Thursday, May 10, 2018
Black Powder War, by Naomi Novik
A pretty significant chunk of the book is spent on getting Temeraire, Laurence, and company from China across the center of Asia and finally to Istanbul. Considering the terrain they have to cover includes some of the world's larger deserts this is hardly a simple task and our heroes have to face the challenges of feeding and watering a dragon when logistics are hardly easy, as well as fighting off brigands and feral dragons.
The last half of the book brings our characters out of the wilderness and back into the struggle of European politics. Arriving in Istanbul our protagonists find the British ambassador dead, his staff gone, and all requests for information regarding the purchase of dragon eggs blocked by a byzantine network of pashas and advisers. Eventually our heroes have to take matters into their own hands. Under the logic that the eggs have already been paid for and therefore are British property, the crew breaks out of the sultan's palace and absconds with the eggs. Unfortunately they lose one of the eggs during their escape, but more concerning still the egg of a valuable fire-breathing species is mere weeks away from hatching.
The final part of the book is probably what I enjoyed the most, and that's because Laurence and Temeraire head for the relatively safe harbor of Prussia. (My people). The Prussians have decided to bring their much-vaunted military against Napoleon and expect an easy victory. If you're a student of history like myself, then you realize that this is just a prelude to the Battle of Jena-Auerstedt where the Prussians were crushed by the modernized French forces, prompting a flurry of civil and military reforms in Prussia that enabled it to become a key player in the victorious Sixth Coalition. However Novik manages to capture the stunning overconfidence of the Prussians prior to their thrashing at Jena-Auerstedt and makes even me shake my head at the poor deluded fools. Despite their need to get back home to Britain, Laurence and Temeraire find themselves dragooned into Prussian service and if not unable, at least unwilling to leave the Prussians in the lurch. Apparently the British promised the Prussians the support of a wing of twenty dragons, but those dragons never arrived. This raises more questions about the situation back home in Britain and perhaps things have gotten worse while our characters have been away. Hopefully we'll get some answers in the next book.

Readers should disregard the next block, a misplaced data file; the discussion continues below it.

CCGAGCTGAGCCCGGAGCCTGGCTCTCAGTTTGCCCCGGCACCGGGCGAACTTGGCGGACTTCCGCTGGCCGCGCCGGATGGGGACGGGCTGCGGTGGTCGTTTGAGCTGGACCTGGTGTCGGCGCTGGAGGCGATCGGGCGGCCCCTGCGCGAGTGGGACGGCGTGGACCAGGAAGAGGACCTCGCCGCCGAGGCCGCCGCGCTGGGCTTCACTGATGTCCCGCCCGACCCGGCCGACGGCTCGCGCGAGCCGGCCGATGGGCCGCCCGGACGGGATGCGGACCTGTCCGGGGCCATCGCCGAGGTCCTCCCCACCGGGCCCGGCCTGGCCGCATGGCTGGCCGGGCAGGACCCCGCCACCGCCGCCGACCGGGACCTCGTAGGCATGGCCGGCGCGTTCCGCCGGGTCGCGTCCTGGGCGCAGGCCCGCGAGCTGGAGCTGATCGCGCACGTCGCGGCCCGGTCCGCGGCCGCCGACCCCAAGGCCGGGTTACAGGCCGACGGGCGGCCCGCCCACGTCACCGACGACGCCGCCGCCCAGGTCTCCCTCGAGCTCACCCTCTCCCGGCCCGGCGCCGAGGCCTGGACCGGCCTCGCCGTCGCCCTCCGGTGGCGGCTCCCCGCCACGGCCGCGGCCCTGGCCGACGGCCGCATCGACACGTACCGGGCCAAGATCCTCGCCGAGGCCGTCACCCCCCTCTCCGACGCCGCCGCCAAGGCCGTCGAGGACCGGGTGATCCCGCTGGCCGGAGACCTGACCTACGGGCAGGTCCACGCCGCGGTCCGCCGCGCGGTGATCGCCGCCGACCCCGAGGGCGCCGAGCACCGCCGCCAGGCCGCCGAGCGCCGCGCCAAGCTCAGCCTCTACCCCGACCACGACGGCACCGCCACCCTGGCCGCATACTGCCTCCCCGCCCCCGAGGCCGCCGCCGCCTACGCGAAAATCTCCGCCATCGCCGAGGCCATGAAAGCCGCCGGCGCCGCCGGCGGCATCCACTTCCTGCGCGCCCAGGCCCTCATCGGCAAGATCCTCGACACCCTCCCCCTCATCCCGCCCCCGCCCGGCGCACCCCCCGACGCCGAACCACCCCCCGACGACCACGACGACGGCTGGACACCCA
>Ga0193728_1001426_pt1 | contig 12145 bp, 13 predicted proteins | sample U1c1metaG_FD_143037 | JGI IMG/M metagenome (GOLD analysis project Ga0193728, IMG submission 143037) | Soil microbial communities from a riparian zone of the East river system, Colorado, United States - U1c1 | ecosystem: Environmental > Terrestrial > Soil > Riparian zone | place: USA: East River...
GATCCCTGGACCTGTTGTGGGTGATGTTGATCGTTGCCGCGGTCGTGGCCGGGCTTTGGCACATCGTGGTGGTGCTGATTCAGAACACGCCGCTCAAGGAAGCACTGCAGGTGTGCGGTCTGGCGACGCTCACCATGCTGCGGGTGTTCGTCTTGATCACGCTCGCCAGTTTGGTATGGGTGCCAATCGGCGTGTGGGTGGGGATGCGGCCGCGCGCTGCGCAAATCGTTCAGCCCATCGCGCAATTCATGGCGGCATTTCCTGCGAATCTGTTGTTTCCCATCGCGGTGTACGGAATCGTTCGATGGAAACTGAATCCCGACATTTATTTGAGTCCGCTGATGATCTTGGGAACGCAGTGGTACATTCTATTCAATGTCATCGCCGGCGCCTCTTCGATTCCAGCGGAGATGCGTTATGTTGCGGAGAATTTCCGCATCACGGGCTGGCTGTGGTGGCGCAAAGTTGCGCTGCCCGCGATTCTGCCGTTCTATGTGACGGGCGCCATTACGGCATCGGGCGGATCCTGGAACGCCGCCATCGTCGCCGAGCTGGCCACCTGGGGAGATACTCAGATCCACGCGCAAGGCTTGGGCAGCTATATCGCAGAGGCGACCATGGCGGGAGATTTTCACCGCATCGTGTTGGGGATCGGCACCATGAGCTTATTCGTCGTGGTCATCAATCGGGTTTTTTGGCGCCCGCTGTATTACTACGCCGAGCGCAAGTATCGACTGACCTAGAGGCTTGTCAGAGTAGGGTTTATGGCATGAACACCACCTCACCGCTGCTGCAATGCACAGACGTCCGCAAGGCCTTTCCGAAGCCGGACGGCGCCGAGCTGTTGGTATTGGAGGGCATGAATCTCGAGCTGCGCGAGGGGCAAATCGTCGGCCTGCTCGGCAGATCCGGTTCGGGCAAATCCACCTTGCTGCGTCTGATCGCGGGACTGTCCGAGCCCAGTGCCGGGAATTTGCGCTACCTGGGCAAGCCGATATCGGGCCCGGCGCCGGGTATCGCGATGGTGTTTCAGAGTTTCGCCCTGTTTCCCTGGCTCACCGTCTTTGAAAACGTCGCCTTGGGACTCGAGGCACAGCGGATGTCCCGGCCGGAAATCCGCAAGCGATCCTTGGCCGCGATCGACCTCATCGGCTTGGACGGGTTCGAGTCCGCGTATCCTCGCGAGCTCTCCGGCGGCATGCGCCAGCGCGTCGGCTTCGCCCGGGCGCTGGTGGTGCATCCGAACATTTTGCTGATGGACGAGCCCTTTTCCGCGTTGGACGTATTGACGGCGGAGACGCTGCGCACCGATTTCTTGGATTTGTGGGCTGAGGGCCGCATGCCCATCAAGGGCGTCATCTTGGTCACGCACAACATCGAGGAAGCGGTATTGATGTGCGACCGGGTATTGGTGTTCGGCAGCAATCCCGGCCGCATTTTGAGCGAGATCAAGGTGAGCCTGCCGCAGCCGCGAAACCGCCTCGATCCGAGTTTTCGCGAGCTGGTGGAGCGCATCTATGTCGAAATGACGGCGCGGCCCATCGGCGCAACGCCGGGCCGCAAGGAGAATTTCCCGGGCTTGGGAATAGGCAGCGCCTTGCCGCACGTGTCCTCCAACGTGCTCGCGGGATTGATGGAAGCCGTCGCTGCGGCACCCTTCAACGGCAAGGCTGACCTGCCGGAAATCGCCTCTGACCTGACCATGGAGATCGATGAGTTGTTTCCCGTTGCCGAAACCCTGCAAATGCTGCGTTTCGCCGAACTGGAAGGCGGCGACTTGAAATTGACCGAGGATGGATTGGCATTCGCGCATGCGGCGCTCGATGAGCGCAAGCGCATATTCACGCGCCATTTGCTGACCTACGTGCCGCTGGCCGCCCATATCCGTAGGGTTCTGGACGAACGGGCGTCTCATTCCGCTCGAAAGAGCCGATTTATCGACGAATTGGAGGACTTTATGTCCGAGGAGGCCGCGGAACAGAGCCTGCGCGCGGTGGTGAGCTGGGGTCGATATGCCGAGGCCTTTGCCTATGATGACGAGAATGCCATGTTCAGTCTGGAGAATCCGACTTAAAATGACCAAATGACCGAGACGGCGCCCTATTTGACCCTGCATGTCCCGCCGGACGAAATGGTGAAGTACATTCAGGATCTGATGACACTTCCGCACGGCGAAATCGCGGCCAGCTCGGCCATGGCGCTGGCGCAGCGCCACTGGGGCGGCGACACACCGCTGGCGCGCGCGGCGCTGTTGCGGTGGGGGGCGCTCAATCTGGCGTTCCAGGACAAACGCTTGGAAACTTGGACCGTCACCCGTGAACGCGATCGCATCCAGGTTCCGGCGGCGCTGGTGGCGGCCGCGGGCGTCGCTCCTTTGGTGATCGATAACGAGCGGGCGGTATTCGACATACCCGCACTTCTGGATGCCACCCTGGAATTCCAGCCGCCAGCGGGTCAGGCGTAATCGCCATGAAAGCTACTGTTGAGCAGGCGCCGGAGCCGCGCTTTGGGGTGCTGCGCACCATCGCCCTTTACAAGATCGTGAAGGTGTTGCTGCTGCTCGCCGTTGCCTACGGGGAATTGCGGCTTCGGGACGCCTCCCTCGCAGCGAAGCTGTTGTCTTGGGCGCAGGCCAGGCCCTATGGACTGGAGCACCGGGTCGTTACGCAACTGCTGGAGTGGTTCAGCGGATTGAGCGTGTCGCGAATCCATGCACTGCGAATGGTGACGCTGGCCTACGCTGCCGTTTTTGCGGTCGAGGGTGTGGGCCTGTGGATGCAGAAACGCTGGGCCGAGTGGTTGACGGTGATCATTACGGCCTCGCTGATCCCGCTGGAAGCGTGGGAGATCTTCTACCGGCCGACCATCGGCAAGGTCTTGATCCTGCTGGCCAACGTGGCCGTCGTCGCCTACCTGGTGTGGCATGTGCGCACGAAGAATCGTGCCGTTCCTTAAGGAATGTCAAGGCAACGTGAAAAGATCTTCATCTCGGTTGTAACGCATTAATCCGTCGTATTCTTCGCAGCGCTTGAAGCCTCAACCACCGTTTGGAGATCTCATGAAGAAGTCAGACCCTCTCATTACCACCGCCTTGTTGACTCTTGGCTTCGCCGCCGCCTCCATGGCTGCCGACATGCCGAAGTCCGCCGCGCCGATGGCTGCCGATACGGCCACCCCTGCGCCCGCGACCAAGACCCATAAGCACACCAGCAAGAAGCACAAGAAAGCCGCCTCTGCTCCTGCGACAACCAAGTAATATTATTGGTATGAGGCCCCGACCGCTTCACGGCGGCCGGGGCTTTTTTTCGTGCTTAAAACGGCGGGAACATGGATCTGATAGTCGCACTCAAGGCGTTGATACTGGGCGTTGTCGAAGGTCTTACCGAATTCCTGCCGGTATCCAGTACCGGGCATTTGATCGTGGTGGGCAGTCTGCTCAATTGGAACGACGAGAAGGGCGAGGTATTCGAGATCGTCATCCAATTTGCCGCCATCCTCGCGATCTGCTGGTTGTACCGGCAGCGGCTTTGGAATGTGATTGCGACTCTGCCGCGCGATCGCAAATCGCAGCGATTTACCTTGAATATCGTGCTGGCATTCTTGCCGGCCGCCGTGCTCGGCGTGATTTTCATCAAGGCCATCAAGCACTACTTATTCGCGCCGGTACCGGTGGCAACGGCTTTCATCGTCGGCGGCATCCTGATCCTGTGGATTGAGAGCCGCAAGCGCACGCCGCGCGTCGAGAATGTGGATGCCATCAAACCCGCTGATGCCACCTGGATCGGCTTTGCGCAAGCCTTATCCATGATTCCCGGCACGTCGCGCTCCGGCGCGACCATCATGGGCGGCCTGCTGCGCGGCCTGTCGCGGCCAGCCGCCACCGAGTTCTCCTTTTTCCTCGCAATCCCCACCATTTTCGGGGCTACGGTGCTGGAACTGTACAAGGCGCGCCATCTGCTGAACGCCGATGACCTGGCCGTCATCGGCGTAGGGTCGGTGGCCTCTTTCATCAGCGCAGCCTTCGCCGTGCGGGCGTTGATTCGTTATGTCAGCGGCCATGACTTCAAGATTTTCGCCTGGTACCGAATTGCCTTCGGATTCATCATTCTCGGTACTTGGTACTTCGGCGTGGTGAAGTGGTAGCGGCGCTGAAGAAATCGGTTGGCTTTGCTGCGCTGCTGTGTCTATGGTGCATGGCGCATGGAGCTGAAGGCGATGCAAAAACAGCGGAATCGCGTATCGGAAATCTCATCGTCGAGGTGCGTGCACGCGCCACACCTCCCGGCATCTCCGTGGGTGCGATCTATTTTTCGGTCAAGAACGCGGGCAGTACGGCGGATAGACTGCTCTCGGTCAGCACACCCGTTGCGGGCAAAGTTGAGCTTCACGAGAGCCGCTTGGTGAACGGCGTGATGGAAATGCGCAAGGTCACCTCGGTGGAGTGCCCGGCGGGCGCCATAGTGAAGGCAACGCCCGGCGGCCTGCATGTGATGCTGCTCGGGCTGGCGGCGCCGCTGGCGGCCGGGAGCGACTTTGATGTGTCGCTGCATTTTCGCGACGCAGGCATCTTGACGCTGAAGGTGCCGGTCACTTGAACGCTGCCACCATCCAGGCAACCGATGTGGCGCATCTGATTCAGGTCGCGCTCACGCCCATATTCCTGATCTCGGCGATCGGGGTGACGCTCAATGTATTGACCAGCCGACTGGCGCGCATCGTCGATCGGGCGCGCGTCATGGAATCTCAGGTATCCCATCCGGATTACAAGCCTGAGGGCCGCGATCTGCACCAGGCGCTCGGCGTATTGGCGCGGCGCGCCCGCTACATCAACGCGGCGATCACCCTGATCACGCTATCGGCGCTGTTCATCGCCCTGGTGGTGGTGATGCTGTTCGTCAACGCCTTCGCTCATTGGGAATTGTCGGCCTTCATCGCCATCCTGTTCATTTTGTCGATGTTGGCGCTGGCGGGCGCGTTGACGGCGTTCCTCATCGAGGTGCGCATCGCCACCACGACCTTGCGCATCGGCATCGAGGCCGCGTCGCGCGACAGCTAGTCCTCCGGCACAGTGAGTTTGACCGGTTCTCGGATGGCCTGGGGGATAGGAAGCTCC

Another thing I really enjoyed is when Iskierka, the dragon close to hatching finally does hatch. Appropriate for a fire-breathing dragon she is an absolute firecracker and from the moment she hatches she's ready to go into a fight with the French. I found her absolutely hilarious and I'm hoping to see more of her in the later books.
Overall, I think this was pretty good. There are some funny bits and I feel like Novik is at least incorporating dragons into Napoleonic Wars in a way that makes it plausible. As I said in my last review, if you like dragons and you like the Napoleonic Era, this is a book worth reading.